This is the fourth in a seven-part series introducing the new class of The Brandery , an Over-the-Rhine seed-stage startup accelerator. Each day this week, we'll focus on one startup or business selected to participate in this year's program. Today: Gainful
CINCINNATI -- Ever walk through a store and feel intimidated by the products you're there to buy?
That's how the founders of Gainful felt when they walked through a popular health-supplements chain store.
"Everything is marketed in a super-obnoxious way," Eric Wu said, with every product featuring pictures of some "big, sweaty, bodybuilder guy." They seemed made to make the customer feel inadequate, he said.
That experience prompted the founding of Gainful, one of seven new startups at The Brandery business accelerator in Over-the-Rhine.
How does it work?
Gainful makes personalized protein powder and retails it at gogainful.com .
On the website, customers answer questions about their age, body type, height, weight, exercise habits and why they want to take protein powder. Then the company's algorithm matches that information to what the company hopes is the perfect blend for them.
Then the three members of Gainful -- Wu, Jahaan Ansari and Jeffrey Yan -- mix the powder at Over-the-Rhine's Findlay Kitchen and ship it out. They use ingredients such as whey protein, cocoa powder and stevia sweetener that they source from wholesale distributors all over the country.
The company also has hired a registered dietician, whom anyone can make an appointment to talk with, Wu said.
Who are these guys?
Wu has worked as a quantitative marketer at some venture-backed startups, and as chief operating officer for The Hilltop Microfinance Initiative in Washington, D.C.
Yan most recently worked on automated tests for the NISAR satellite at NASA's Jet Propulsion Laboratory. Ansari is still an undergrad at the University of California, Berkley, where he's been studying computer science and chemical engineering.
They're all 22. They went to high school together in Southern California, where they met because they all played soccer.
How long have they been at this?
Not very. Wu began working on Gainful around the first of the year, with Ansari and Yan joining him a month later.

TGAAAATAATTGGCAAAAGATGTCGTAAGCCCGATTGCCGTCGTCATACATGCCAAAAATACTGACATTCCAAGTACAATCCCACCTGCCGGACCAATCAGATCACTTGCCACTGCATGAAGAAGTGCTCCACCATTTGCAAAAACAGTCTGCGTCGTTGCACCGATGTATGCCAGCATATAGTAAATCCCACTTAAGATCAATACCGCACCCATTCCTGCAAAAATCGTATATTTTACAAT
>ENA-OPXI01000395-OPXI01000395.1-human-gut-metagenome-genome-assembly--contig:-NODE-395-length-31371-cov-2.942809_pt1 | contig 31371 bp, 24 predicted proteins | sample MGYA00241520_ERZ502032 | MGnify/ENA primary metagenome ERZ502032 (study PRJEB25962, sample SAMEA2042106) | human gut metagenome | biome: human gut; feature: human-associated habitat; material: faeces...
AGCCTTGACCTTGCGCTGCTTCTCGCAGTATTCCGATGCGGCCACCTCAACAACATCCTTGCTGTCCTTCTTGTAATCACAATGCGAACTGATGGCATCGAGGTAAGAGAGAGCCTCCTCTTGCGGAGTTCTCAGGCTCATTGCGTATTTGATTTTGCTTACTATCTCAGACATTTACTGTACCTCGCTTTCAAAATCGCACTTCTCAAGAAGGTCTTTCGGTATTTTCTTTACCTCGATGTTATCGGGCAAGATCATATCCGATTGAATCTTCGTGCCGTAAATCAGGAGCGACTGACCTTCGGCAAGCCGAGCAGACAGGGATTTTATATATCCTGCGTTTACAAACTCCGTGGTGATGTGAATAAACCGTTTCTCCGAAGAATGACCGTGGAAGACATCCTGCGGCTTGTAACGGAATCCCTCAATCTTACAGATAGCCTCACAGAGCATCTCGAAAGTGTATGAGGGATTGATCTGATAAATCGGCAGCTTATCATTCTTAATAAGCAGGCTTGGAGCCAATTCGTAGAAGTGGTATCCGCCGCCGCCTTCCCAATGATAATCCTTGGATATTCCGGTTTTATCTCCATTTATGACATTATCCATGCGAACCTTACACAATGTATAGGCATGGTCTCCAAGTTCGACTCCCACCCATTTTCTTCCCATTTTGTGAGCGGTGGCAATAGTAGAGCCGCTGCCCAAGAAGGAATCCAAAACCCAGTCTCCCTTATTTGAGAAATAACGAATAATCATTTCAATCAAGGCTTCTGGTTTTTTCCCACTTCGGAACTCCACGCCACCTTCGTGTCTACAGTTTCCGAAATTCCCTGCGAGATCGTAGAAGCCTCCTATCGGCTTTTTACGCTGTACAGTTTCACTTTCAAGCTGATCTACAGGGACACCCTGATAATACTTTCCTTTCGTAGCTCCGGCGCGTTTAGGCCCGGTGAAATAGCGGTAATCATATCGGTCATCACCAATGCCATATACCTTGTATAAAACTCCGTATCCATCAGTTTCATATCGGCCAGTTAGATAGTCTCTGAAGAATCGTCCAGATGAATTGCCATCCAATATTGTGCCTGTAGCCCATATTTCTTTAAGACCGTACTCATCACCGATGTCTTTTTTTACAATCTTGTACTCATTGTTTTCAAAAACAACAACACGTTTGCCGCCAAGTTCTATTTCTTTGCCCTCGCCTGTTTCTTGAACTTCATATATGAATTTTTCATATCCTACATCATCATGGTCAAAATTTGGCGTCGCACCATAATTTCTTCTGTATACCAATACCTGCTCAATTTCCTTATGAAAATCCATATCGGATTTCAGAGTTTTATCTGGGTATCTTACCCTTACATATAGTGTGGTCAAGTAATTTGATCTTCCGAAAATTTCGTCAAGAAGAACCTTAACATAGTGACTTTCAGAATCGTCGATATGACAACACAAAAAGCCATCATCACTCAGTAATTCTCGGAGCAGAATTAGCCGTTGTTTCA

They've been selling their product since May, and things have snowballed since. Over the past 30 or so days, orders have grown about 80 percent each week, Wu said. The company grosses about $1,300 in sales weekly and does about 30 orders a week.
None of that would have happened, Wu said, without The Brandery and the $50,000 seed investment it makes in the startups it accepts. The Brandery also provides mentors, such as Brett Stover, a Walnut Hills strategy and marketing consultant.
What does he think?
He likes the company because the guys are riding two big trends in business today, he said, those being health/wellness and customization of products.
He thinks the company's No. 1 priority ought to be identifying its target customers, the 20 percent of all the customers who provide about 80 percent of the profit. That's a ratio you find in almost every business, he said, and marketing to that 20 percent is vital to startups.
Spicefire , a local ad agency, has provided Gainful with some beautiful packaging options for its products, Stover said. Those will help the company hone its brand expression, he said.
"We hope to be a very photogenic company by the end of The Brandery," Wu said.
What have they learned about owning a business?
It has its ups and downs. Some days they arrive at The Brandery at 9 a.m. and leave at 10 p.m., then make protein powder until 2 a.m.
"In the beginning, we struggled to get traction with sales … that was very scary for a few days," Wu said. "There are all sorts of things to worry about … But other days, it's like being on cloud nine."
"We're having a blast," Ansari said. "Every day we're making strides. … The fact that we're in a place where we can literally accelerate our growth is really exciting."